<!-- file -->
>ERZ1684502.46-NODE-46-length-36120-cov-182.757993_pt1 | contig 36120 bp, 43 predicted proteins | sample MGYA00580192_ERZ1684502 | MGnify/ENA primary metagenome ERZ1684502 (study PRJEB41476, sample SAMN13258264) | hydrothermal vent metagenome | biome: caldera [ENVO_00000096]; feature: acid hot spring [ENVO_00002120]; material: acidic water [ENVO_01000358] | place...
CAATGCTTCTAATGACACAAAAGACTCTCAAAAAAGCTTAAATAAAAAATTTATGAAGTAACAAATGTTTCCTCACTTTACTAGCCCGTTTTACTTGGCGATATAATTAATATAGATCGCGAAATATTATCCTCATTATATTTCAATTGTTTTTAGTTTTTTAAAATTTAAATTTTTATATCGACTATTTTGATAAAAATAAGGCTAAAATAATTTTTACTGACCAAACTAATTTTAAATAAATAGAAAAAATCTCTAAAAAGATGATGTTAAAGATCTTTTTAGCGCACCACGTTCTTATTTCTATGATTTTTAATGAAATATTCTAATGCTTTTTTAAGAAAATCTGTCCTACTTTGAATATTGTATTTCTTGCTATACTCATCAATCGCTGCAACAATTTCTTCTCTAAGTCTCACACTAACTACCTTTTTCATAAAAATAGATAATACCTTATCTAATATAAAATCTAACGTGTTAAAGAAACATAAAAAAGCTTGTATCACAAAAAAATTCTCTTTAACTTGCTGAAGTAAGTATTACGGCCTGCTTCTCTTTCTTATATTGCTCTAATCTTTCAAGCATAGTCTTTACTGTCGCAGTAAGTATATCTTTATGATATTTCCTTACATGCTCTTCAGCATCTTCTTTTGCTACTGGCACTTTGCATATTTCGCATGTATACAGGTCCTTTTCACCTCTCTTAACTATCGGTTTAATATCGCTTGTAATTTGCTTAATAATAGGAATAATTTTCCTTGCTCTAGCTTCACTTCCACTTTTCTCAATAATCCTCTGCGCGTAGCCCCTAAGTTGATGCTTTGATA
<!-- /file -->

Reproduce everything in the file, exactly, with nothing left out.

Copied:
>ERZ1684502.46-NODE-46-length-36120-cov-182.757993_pt1 | contig 36120 bp, 43 predicted proteins | sample MGYA00580192_ERZ1684502 | MGnify/ENA primary metagenome ERZ1684502 (study PRJEB41476, sample SAMN13258264) | hydrothermal vent metagenome | biome: caldera [ENVO_00000096]; feature: acid hot spring [ENVO_00002120]; material: acidic water [ENVO_01000358] | place...
CAATGCTTCTAATGACACAAAAGACTCTCAAAAAAGCTTAAATAAAAAATTTATGAAGTAACAAATGTTTCCTCACTTTACTAGCCCGTTTTACTTGGCGATATAATTAATATAGATCGCGAAATATTATCCTCATTATATTTCAATTGTTTTTAGTTTTTTAAAATTTAAATTTTTATATCGACTATTTTGATAAAAATAAGGCTAAAATAATTTTTACTGACCAAACTAATTTTAAATAAATAGAAAAAATCTCTAAAAAGATGATGTTAAAGATCTTTTTAGCGCACCACGTTCTTATTTCTATGATTTTTAATGAAATATTCTAATGCTTTTTTAAGAAAATCTGTCCTACTTTGAATATTGTATTTCTTGCTATACTCATCAATCGCTGCAACAATTTCTTCTCTAAGTCTCACACTAACTACCTTTTTCATAAAAATAGATAATACCTTATCTAATATAAAATCTAACGTGTTAAAGAAACATAAAAAAGCTTGTATCACAAAAAAATTCTCTTTAACTTGCTGAAGTAAGTATTACGGCCTGCTTCTCTTTCTTATATTGCTCTAATCTTTCAAGCATAGTCTTTACTGTCGCAGTAAGTATATCTTTATGATATTTCCTTACATGCTCTTCAGCATCTTCTTTTGCTACTGGCACTTTGCATATTTCGCATGTATACAGGTCCTTTTCACCTCTCTTAACTATCGGTTTAATATCGCTTGTAATTTGCTTAATAATAGGAATAATTTTCCTTGCTCTAGCTTCACTTCCACTTTTCTCAATAATCCTCTGCGCGTAGCCCCTAAGTTGATGCTTTGATA